The Enduring Appeal of Post-Apocalyptic Movies

It would be fair to say I am somewhat obsessed with the idea of the post-apocalypse. I wrote a fiction podcast set in post-apocalyptic England, I have a jumper that I call my apocalypse jumper, as it was the one I will wear in the event of the apocalypse, and I have seen many, many, post-apocalyptic films. Post-apocalyptic is a slight misnomer as the apocalypse is the end of the world, and usually what these films usually show is the collapse of society after a terrible event. Considering the things that you get in a post-apocalyptic film: murder, starvation, cannibalism, disease – it’s perhaps surprising just how popular these films are. Evidently, we love seeing these situations depicted – but why is that?

It’s Not The End Of The World Is It?

 Dr. Strangelove
The eponymous Dr. Strangelove contemplating nuclear armageddon //credit: Dr. Strangelove, Columbia Pictures

In the same way, sci-fi uses the future to talk about the present post-apocalyptic films can show us what our societal anxieties and fears are, and not just in terms of the end of the world. Night of the Living Dead demonstrates the societal problems in America in terms of race, Dawn of the Dead is about consumerism as the ultimate hideout is the mall – which the zombies are drawn back to, and Day of the Dead deals with power and authority. The pre-apocalypse film Dr. Strangelove focuses in on perhaps the major fear of the time – nuclear annihilation – and that through a mixture of incompetence and mistrust, those in power would destroy the world. Dr Strangelove also gave us one of the key lines of post-apocalyptic movies, that those who survive the end of the world would “envy the dead.” The recent asteroid apocalypse movie Don’t Look Up I found genuinely unsettling despite it ostensibly being a comedy, the parallel to climate change was intentionally obvious and chilling.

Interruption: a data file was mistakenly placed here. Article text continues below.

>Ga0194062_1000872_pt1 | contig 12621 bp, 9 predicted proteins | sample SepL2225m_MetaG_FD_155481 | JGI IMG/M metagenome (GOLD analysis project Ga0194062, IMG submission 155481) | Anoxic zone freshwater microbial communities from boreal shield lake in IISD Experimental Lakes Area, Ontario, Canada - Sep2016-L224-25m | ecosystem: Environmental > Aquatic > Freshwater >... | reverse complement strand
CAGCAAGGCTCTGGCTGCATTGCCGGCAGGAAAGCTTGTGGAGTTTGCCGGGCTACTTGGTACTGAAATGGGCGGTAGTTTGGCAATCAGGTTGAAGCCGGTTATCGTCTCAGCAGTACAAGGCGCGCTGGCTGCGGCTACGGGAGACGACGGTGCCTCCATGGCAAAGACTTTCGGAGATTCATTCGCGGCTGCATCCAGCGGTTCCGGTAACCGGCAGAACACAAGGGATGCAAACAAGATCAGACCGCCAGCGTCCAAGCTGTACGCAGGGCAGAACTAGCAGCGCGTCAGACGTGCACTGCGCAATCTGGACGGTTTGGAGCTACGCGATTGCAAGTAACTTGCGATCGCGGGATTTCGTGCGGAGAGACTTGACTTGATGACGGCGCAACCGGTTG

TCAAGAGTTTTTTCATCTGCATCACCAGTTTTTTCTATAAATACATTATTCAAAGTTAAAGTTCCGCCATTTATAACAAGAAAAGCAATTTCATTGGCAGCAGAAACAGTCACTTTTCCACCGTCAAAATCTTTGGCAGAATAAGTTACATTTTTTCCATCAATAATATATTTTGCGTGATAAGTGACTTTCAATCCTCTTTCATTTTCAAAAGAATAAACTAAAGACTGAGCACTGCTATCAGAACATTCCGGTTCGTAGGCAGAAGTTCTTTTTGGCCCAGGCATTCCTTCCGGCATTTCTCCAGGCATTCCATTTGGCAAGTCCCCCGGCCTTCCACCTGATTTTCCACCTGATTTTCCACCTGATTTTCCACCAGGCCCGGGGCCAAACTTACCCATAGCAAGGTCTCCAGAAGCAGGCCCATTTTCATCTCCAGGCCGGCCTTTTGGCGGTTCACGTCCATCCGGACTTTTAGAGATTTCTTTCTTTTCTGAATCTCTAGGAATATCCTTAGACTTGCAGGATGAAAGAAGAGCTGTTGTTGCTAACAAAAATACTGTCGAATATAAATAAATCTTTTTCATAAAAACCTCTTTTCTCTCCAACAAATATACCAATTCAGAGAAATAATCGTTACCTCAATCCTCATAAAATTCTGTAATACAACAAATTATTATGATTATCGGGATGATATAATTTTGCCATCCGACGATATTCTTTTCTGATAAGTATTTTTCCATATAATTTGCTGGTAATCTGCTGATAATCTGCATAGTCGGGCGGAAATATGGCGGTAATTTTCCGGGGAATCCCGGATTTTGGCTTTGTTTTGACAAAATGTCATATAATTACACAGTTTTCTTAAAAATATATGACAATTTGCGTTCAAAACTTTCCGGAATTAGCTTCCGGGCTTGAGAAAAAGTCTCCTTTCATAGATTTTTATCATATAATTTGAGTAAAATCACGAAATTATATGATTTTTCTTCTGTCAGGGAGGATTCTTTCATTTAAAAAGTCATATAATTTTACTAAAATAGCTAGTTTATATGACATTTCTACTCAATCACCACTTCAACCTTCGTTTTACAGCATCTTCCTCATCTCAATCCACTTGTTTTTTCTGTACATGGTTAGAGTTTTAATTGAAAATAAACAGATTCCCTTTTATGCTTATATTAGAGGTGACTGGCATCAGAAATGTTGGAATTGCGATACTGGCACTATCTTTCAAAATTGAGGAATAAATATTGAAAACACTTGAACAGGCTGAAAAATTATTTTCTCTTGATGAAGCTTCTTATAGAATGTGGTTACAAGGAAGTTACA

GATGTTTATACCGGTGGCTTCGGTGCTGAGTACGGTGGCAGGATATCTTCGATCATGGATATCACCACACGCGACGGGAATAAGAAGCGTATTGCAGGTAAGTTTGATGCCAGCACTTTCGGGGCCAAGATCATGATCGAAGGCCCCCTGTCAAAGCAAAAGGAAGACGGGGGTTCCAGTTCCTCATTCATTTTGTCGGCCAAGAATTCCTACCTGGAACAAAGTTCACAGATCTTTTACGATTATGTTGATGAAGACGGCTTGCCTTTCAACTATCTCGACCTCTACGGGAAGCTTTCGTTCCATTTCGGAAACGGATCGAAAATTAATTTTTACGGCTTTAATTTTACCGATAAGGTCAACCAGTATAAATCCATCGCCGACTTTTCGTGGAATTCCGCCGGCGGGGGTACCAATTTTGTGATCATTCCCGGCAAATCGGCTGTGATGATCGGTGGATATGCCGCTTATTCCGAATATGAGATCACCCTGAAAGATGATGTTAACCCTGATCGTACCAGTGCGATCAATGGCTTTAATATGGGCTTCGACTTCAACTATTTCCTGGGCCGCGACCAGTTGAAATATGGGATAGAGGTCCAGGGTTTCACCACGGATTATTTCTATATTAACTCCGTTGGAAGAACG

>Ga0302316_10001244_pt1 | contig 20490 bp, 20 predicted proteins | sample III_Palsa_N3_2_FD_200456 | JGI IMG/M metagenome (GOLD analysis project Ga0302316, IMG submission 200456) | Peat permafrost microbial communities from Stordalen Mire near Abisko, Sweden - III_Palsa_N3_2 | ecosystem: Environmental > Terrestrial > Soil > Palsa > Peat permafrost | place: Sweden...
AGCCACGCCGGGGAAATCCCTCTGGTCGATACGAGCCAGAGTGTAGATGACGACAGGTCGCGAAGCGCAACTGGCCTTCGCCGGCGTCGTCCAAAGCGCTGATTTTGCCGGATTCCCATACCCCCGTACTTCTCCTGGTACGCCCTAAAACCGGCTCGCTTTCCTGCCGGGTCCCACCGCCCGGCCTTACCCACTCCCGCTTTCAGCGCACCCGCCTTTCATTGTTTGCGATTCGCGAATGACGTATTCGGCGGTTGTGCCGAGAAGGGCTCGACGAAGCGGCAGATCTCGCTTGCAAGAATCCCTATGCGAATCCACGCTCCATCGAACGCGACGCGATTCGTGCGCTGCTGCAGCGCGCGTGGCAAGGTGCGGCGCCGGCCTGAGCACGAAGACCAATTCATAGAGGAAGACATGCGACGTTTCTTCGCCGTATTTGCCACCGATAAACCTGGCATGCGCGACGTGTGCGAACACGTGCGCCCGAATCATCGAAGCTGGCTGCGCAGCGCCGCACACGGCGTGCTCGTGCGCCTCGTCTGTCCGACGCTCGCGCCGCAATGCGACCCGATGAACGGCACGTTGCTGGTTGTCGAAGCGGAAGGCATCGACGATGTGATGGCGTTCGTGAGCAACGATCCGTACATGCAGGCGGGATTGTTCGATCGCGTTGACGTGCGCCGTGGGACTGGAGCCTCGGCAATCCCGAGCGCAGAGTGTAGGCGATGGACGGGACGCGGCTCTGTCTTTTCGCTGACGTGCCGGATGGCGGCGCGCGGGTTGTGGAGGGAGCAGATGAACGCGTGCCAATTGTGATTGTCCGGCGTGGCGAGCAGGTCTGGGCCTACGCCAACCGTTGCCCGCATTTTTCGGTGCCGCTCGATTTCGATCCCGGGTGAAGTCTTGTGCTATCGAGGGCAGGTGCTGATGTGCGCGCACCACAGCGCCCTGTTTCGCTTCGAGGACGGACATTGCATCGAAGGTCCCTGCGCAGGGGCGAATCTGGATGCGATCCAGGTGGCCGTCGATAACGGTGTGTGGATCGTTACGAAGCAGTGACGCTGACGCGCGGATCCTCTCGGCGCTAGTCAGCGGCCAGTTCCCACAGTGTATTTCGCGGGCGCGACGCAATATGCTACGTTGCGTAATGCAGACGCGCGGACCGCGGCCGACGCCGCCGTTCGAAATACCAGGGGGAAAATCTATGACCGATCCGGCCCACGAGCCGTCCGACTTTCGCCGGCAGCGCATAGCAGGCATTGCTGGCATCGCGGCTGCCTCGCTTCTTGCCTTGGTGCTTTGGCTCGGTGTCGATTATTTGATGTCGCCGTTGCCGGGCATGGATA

Reduced To One Instinct: Survive

The fashion for the end of the world //credit: Mad Max 2, Roadshow Film Distributors

Some post-apocalyptic movies have been cultural touchstones about how we see the potential end of the world. The Mad Max films show a brutal world, with many people reverting to outright savagery, as fights over basic resources become all-consuming. The post-apocalyptic eccentrically dressed road barbarian has become a staple of the genre and gives a clear idea that the future will be a constant struggle. Classic British horror films 28 Days Later and 28 Weeks Later show perhaps not a post-apocalyptic world then certainly a post-apocalyptic UK. The handful of survivors struggle against the infected “zombies”, with creepily empty London streets serving as a backdrop for the start of the film. A feature of both films is that it’s perhaps not best to put all your faith in the military; who might have different priorities than your survival. Perhaps the bleakest film ever made is The Road, a post-apocalyptic film where you know there is zero chance of surviving. In the world of The Road it seems that every plant and animal (except humans) has died, those who are still alive survive by scavenging or resorting to truly desperate means. While the film follows a father and son it is hard to escape the conclusion that without animals or plants, there is no future. In The Road the father has a gun with two bullets, specifically held back in case they need to shoot themselves, which is about as bleak as it gets.

It’s In Your Nature To Destroy Yourselves

 28 Weeks Later
Running from the infected //credit: 28 Weeks Later, 20th Century Fox

The Matrix was a post-apocalyptic movie where humans were kept in a simulated reality by machines, the machines putting them at the supposed height of human civilisation, in the late 1990s. Certainly, the 90s felt like a time of progress, opportunity and relative peace (at least for those in the richest countries), the Cold War was over and the threat of nuclear Armageddon receded. Since then there have been decades-long wars, pandemics, increasing evidence of a coming climate catastrophe, the AI singularity grows ever nearer and even nuclear war seems to be back on the table. So how do you make these sorts of films when people are worried about the genuine end of the world? Well, at least since the 1950s that’s the reality people have lived with, there have been genuine moments when the world was on the brink of nuclear war and somehow pulled back and people still made post-apocalyptic thrillers and comedies about this very idea. Dr Strangelove was released in 1964, two years after the Cuban Missile Crisis when everyone was terrifyingly aware of just how close to the end we had come. Evidently, there is some enjoyment to be had in watching the end of the world.

Also Read: What Does Black Mirror Still Have to Say In Season 6?

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Posted by
Richard Norton

Gentleman, podcaster and pop culture nerd, I love talking and writing about pretty much all pop culture.